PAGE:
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Ischial spine projection into the pelvis : a new sign for acetabular retroversion


Kalberer, F; Sierra, R J; Madan, S S; Ganz, R; Leunig, M (2008). Ischial spine projection into the pelvis : a new sign for acetabular retroversion. Clinical Orthopaedics and Related Research, 466(3):677-683.

Abstract

Femoroacetabular impingement may occur in patients with so-called acetabular retroversion, which is seen as the crossover sign on standard radiographs. We noticed when a crossover sign was present the ischial spine commonly projected into the pelvic cavity on an anteroposterior pelvic radiograph. To confirm this finding, we reviewed the anteroposterior pelvic radiographs of 1010 patients. Nonstandardized radiographs were excluded, leaving 149 radiographs (298 hips) for analysis. The crossover sign and the prominence of the ischial spine into the pelvis were recorded and measured. Interobserver and intraobserver variabilities were assessed. The presence of a prominent ischial spine projecting into the pelvis as diagnostic of acetabular retroversion had a sensitivity of 91% (95% confidence interval, 0.85%-0.95%), a specificity of 98% (0.94%-1.00%), a positive predictive value of 98% (0.94%-1.00%), and a negative predictive value of 92% (0.87%-0.96%). Greater prominence of the ischial spine was associated with a longer acetabular roof to crossover sign distance. The high correlation between the prominence of the ischial spine and the crossover sign shows retroversion is not just a periacetabular phenomenon. The affected inferior hemipelvis is retroverted entirely. Retroversion is not caused by a hypoplastic posterior wall or a prominence of the anterior wall only and this finding may influence management of acetabular disorders.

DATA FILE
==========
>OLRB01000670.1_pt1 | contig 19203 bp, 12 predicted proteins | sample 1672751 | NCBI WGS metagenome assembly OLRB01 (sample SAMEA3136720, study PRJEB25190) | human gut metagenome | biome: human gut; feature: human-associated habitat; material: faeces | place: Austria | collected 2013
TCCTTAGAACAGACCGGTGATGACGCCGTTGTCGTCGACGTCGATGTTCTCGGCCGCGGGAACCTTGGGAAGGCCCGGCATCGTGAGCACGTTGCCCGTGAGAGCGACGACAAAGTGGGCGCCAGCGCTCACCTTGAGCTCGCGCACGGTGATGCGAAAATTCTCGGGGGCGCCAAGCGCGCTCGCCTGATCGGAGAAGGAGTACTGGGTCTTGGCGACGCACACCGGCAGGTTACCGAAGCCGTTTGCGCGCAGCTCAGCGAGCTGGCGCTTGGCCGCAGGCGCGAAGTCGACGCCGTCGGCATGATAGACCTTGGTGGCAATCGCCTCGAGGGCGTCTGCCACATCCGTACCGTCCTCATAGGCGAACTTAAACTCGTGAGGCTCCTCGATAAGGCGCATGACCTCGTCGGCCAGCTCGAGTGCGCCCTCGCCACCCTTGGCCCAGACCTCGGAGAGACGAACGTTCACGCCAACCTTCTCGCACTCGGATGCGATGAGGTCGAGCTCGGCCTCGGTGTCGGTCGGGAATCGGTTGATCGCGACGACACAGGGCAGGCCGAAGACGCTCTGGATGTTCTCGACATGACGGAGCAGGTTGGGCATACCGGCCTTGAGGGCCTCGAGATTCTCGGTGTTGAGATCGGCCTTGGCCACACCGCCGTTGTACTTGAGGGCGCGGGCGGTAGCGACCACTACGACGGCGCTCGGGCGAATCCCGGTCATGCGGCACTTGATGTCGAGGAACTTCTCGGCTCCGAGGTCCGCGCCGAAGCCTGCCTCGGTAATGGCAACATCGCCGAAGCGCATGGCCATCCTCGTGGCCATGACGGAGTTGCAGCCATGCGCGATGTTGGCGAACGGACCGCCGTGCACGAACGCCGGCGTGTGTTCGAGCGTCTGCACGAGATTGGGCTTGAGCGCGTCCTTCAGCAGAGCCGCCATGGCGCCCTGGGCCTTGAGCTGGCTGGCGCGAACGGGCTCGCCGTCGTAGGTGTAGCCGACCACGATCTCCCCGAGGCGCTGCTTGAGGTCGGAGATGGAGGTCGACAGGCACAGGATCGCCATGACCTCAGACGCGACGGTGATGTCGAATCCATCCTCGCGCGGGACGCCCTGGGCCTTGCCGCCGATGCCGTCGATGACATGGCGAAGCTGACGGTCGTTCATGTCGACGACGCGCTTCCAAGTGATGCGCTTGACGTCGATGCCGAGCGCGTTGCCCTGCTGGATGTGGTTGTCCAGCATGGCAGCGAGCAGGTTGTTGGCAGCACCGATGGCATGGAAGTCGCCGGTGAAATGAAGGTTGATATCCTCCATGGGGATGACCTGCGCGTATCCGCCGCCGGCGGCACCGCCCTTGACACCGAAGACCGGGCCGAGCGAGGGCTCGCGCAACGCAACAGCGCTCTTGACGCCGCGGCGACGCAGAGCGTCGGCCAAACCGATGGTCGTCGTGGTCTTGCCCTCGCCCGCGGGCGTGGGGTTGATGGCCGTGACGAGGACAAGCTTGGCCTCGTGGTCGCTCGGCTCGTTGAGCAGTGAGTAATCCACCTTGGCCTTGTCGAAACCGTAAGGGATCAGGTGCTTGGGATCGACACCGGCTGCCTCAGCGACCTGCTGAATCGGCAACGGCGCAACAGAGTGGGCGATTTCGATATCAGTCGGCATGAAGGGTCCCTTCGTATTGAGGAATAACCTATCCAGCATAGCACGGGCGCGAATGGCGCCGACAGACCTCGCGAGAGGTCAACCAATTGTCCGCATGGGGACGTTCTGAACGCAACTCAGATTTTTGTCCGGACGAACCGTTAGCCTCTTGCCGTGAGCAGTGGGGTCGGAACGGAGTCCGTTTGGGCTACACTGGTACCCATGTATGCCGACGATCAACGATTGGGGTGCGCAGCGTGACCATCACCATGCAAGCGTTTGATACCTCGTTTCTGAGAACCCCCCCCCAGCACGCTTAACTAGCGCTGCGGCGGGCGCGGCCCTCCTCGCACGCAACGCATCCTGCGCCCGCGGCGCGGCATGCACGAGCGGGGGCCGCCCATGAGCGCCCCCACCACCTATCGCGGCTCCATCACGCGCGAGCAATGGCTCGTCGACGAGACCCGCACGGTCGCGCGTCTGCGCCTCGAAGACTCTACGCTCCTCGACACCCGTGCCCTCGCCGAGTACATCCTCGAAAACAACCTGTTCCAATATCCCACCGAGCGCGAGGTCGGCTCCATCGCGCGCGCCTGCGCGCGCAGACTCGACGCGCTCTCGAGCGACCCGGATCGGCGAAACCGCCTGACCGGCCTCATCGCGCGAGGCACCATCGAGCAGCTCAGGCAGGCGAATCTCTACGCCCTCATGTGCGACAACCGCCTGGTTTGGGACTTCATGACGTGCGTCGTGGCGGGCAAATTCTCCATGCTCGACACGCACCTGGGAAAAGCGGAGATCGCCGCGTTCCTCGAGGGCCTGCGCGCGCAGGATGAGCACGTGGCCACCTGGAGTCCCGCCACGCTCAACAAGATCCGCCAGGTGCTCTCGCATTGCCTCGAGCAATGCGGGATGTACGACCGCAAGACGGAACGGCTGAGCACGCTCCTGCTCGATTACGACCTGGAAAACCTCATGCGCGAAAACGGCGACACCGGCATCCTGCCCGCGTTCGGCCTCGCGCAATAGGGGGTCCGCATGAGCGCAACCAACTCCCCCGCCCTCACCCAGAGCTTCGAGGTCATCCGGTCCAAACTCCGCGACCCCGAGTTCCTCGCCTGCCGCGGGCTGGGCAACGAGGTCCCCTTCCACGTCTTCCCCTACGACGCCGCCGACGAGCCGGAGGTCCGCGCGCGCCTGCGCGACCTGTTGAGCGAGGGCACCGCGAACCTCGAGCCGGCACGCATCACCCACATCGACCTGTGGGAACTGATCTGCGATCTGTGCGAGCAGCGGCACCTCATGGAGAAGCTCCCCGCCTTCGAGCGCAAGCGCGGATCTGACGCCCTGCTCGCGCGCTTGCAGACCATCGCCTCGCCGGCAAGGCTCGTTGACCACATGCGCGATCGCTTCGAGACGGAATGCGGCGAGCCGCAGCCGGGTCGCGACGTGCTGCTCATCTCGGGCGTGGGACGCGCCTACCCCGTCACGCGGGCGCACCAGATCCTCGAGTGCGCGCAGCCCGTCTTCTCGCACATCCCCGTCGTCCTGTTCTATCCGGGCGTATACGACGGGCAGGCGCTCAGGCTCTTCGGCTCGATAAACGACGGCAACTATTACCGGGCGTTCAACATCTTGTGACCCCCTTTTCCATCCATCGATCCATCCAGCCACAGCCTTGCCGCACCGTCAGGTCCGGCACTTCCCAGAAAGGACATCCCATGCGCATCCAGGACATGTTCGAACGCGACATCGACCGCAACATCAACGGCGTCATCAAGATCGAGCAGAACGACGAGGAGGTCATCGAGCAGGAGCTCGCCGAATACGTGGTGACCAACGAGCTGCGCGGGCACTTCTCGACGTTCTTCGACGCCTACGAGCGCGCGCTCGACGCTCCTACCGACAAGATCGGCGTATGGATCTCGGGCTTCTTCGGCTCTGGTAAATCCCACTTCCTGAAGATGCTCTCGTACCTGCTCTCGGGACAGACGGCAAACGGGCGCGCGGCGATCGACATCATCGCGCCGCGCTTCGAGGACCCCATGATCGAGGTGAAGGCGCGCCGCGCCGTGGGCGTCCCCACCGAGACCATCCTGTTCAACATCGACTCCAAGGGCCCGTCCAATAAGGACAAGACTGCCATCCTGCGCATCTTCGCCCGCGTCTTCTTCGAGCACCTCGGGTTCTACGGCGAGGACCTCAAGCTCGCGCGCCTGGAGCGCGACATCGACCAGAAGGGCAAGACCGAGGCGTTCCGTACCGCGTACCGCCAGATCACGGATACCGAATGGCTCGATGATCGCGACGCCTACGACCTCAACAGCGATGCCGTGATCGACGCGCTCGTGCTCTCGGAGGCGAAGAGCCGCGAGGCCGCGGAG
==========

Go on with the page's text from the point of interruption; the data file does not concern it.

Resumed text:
Abstract

Femoroacetabular impingement may occur in patients with so-called acetabular retroversion, which is seen as the crossover sign on standard radiographs. We noticed when a crossover sign was present the ischial spine commonly projected into the pelvic cavity on an anteroposterior pelvic radiograph. To confirm this finding, we reviewed the anteroposterior pelvic radiographs of 1010 patients. Nonstandardized radiographs were excluded, leaving 149 radiographs (298 hips) for analysis. The crossover sign and the prominence of the ischial spine into the pelvis were recorded and measured. Interobserver and intraobserver variabilities were assessed. The presence of a prominent ischial spine projecting into the pelvis as diagnostic of acetabular retroversion had a sensitivity of 91% (95% confidence interval, 0.85%-0.95%), a specificity of 98% (0.94%-1.00%), a positive predictive value of 98% (0.94%-1.00%), and a negative predictive value of 92% (0.87%-0.96%). Greater prominence of the ischial spine was associated with a longer acetabular roof to crossover sign distance. The high correlation between the prominence of the ischial spine and the crossover sign shows retroversion is not just a periacetabular phenomenon. The affected inferior hemipelvis is retroverted entirely. Retroversion is not caused by a hypoplastic posterior wall or a prominence of the anterior wall only and this finding may influence management of acetabular disorders.

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Additional indexing

Item Type:Journal Article, refereed, original work
Communities & Collections:04 Faculty of Medicine > Balgrist University Hospital, Swiss Spinal Cord Injury Center
Dewey Decimal Classification:610 Medicine & health
Language:English
Date:March 2008
Deposited On:25 Jan 2009 11:15
Last Modified:05 Apr 2016 12:53
Publisher:Springer
ISSN:0009-921X
Publisher DOI:https://doi.org/10.1007/s11999-007-0058-6
PubMed ID:18264856

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